CHS reported earlier on the Sawant ordinance passed by the council and at the heart of the $40 million lawsuit from the Showbox property’s owner, a Las Vegas company owned by Seattle strip club magnate Roger Forbes. Among the arguments in the suit are allegations Sawant and other council members “engaged in ex parte communications with Save the Showbox supporters but failed to disclose those communications as required by law” and that the ordinance represents an illegal “spot zone.” Continue reading
A coalition led by Historic Seattle and residents of Capitol Hill’s Roy Vue Apartments has put the Bellevue Ave E building up for consideration for Seattle landmarks protections.
A plan for to convert the building to microhousing was stopped by a campaign led by building tenants, neighbors, and preservation advocates earlier this year.
A second report on the 94-year-old “eclectic Tudor Revival” structure was prepared at the request of property owner Alliance Multifamily Investments, according to the document (PDF) posted to the Department of Neighborhoods landmarks site. That report from July is now labeled as a “Historic Resource Report.”
The Kshama Sawant-championed Seattle City Council decision to “save the Showbox” by surgically sliding the 1st Ave venue under the historical protections of the Pike Place Market has the city staring down the barrel of a $40 million lawsuit and an embarrassing reversal of the ordinance.
While District 3 and Capitol Hill representative Sawant is mentioned by name only once in the 22-page suit, her political effort to stymie the planned sale and redevelopment of the property owned by strip club magnate Roger Forbes is front and center in the suit:
When politicians cater to populist calls – whether those calls are “lock her up,” “build the wall,” “ban Muslims,” or “Save the Showbox” – civil and other rights are placed at risk. Populism, and politicians’ desires to appease their loudest constituents and generate headlines must, however, yield to the rule of law. Luckily for those who prefer protection of civil, constitutional and property rights, the courts exist to preserve, protect and enforce the rule of law.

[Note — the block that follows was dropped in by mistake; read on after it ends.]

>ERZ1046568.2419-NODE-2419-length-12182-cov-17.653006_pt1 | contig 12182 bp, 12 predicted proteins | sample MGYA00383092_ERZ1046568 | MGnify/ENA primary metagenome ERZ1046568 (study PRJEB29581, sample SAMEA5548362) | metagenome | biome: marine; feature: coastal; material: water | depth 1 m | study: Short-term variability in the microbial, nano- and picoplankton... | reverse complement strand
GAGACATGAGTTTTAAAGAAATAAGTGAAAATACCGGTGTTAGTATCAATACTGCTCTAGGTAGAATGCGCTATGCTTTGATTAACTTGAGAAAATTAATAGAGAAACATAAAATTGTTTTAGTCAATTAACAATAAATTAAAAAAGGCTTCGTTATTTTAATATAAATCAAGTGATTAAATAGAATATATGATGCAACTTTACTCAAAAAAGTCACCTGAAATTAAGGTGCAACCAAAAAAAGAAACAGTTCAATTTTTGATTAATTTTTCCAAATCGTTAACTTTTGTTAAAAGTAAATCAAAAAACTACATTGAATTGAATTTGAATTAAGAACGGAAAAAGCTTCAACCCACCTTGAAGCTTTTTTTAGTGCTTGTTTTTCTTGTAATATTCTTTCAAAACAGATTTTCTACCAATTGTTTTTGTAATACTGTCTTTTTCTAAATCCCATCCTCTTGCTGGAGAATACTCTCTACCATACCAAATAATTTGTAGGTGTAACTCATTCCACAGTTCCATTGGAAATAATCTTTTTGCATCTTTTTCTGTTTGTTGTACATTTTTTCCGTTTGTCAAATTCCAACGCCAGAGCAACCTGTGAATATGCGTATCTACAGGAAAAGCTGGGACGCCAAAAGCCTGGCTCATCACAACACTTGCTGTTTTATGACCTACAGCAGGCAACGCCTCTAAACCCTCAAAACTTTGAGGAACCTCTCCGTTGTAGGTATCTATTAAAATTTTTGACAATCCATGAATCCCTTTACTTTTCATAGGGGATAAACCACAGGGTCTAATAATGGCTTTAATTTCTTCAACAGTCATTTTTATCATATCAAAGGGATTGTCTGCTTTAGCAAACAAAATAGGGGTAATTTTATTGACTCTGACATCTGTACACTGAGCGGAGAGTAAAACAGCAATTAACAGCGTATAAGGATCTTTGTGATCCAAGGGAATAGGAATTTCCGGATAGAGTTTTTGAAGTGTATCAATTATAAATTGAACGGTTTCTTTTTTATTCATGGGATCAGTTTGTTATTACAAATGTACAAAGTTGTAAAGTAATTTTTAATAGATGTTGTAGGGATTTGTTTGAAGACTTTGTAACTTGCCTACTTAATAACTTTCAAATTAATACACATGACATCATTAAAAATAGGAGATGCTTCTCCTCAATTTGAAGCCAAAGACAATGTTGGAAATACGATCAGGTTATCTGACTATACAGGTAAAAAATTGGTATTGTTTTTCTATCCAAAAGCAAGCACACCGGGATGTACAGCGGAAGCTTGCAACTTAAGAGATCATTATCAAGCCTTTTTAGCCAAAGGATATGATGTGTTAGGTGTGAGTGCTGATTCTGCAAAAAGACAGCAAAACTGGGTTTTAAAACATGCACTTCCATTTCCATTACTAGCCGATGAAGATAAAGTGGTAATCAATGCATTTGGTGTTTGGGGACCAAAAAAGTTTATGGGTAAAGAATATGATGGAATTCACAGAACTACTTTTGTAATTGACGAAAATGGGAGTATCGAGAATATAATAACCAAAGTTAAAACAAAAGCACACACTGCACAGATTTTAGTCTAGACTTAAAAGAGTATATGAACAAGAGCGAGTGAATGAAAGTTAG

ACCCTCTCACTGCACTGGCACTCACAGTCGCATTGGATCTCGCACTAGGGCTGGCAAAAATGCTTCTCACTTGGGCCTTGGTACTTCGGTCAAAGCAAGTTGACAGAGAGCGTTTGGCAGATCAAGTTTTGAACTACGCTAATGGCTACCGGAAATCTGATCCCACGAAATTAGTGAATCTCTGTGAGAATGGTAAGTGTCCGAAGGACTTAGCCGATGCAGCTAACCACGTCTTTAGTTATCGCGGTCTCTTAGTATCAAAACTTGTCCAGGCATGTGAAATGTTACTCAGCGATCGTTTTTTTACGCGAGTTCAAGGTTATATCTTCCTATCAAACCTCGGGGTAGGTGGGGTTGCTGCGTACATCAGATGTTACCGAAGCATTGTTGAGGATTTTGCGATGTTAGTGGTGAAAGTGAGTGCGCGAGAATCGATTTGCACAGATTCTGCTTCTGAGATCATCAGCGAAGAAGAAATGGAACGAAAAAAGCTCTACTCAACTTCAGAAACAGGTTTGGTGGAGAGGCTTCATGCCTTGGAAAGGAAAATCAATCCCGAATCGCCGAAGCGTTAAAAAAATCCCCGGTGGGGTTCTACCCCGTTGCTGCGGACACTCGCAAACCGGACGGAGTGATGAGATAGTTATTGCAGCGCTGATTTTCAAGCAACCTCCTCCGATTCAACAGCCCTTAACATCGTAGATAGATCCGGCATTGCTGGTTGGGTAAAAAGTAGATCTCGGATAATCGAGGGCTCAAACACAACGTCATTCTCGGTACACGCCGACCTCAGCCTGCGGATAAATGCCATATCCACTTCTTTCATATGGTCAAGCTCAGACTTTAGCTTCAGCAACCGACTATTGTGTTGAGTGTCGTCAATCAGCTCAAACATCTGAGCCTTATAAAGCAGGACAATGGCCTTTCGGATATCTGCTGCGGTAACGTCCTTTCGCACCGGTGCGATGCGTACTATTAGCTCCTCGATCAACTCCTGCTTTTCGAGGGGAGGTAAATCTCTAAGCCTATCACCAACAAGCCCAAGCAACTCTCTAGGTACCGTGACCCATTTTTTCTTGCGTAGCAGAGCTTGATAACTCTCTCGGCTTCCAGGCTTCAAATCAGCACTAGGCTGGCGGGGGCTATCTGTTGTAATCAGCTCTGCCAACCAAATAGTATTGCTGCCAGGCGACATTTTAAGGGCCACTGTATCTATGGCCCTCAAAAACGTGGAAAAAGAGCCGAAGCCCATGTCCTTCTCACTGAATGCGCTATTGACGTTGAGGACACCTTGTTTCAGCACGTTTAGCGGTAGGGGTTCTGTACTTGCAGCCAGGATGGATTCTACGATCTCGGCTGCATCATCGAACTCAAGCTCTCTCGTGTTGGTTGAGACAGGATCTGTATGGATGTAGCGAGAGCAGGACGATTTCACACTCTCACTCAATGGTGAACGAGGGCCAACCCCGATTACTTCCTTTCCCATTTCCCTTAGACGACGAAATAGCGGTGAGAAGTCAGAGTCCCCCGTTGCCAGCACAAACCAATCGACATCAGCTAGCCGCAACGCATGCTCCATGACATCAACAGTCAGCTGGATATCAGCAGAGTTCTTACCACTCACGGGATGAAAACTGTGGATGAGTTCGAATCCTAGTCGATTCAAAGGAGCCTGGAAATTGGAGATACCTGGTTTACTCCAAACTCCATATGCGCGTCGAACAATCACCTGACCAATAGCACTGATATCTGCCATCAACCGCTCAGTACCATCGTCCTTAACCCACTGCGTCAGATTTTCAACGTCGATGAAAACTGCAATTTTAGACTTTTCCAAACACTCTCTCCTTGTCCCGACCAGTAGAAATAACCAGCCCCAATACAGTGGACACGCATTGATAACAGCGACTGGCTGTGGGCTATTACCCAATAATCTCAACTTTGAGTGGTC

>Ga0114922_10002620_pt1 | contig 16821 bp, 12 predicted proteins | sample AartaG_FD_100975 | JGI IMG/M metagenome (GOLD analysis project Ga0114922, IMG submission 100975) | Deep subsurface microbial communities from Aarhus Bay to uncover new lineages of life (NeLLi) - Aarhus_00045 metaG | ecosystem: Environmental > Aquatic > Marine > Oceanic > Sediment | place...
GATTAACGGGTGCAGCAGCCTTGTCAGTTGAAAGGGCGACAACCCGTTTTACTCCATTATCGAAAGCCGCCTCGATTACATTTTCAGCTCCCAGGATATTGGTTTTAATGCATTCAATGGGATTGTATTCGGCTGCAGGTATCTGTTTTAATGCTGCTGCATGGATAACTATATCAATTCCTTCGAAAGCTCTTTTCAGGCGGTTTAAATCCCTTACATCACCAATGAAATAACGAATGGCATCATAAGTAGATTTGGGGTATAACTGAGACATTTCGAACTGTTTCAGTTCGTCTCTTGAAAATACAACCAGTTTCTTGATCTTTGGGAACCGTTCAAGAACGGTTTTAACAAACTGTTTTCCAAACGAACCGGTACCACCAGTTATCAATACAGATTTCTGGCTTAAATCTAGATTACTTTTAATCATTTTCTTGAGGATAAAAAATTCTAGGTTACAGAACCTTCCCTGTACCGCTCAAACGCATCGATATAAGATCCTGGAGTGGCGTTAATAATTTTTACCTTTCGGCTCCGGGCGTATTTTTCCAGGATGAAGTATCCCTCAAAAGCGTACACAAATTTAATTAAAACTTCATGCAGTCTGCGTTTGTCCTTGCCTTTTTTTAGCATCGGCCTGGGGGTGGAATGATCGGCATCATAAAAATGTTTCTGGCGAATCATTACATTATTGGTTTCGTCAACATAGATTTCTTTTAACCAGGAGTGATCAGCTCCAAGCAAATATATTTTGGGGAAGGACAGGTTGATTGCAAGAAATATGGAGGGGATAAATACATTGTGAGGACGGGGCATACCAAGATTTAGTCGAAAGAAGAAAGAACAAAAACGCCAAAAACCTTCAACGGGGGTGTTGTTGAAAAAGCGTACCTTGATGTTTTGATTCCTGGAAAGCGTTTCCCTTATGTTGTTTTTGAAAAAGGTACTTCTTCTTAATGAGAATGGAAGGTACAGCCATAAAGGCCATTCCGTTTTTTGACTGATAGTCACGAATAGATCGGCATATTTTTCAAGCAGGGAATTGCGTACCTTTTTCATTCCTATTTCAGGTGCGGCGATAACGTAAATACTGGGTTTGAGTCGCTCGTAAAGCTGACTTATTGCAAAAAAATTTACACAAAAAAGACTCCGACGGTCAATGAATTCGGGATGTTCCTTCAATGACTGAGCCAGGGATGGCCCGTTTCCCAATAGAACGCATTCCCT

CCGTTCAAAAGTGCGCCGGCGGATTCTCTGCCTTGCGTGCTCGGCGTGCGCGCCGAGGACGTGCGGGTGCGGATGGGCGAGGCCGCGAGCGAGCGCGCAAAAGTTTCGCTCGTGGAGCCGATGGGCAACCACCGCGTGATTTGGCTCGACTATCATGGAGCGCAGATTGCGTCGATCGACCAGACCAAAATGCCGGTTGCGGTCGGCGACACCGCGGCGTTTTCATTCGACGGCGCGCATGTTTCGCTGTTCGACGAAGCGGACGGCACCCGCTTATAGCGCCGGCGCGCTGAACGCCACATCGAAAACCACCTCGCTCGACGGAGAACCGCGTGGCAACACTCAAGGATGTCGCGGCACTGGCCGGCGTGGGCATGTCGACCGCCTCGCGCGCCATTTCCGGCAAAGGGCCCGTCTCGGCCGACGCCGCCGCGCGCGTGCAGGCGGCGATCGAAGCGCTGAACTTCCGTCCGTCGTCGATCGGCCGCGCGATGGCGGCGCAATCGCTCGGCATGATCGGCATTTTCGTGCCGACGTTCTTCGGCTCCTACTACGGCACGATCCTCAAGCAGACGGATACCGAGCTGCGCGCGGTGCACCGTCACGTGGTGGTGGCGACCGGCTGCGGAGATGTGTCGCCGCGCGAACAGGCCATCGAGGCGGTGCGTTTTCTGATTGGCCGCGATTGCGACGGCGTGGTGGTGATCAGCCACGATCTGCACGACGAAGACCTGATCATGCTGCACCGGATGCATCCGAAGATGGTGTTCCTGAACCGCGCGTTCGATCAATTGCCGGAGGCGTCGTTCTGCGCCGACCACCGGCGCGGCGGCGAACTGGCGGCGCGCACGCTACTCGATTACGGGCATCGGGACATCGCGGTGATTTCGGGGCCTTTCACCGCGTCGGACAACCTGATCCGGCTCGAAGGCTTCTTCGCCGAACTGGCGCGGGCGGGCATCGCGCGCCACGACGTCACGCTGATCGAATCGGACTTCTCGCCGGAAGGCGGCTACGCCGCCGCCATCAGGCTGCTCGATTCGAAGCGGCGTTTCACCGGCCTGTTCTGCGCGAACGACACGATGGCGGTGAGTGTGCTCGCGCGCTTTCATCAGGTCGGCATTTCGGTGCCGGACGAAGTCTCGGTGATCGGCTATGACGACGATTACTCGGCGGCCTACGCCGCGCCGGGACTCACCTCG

About the D3 council member herself, lawyers at the Seattle-based Byrnes, Keller, and Cromwell firm representing the property — set to be acquired by Canadian developer Onni Group to build a 44-story apartment building after demolition of the Showbox — say Sawant’s actions were an “Appearance of Fairness” violation: Continue reading
With reporting from Seattle City Council Insight
Mayor Jenny Durkan signed the “Save the Showbox” ordinance into law this week, adding the site of the music venue to the Pike Place Market Historical District for the next ten months. Though the venue is downtown and off the Hill, the efforts at City Hall will certainly ripple through the neighborhood given the importance of Pike/Pine’s remaining live music scene and the continuing pressures of redevelopment in Central Seattle. The episode might also present a framework for what needs to happen — or needs to not happen — the next time an important Capitol Hill cultural venue requires rescue.
So, what is actually being “saved” when it comes to the Showbox? Continue reading
Not everything is about preservation. The new Hugo House is set to open soon on 11th Ave.
As Seattle once again wrestles with the fragility of its arts spaces in the face of continued growth, change, and development, the Seattle City Council this week heard an update on City Hall’s efforts to preserve and grow the number of studios, galleries, and performance venues on Capitol Hill and across the city.
Tuesday, the Seattle Civil Rights, Utilities, Economic Development & Arts Committee convened to discuss the cultural space access and stabilization project currently being undertaken by the Office of Arts and Culture (ARTS).
ARTS has been working for the past eight months to implement concepts proposed in The CAP Report: 30 Ideas for the Creation, Activation and Preservation of Cultural Space (PDF), which was published by ARTS last year. ARTS is assessing the feasibility of the project and working on a racial equity toolkit to ensure the communities of color that will be impacted have their voices heard.
Council member Lisa Herbold, chair of the committee, expressed her support for the project and its research.
“Our ability to preserve cultural spaces is really important,” Herbold said. “It goes beyond one particular threatened cultural space and we really need to figure out what the tools are that we have available.” Continue reading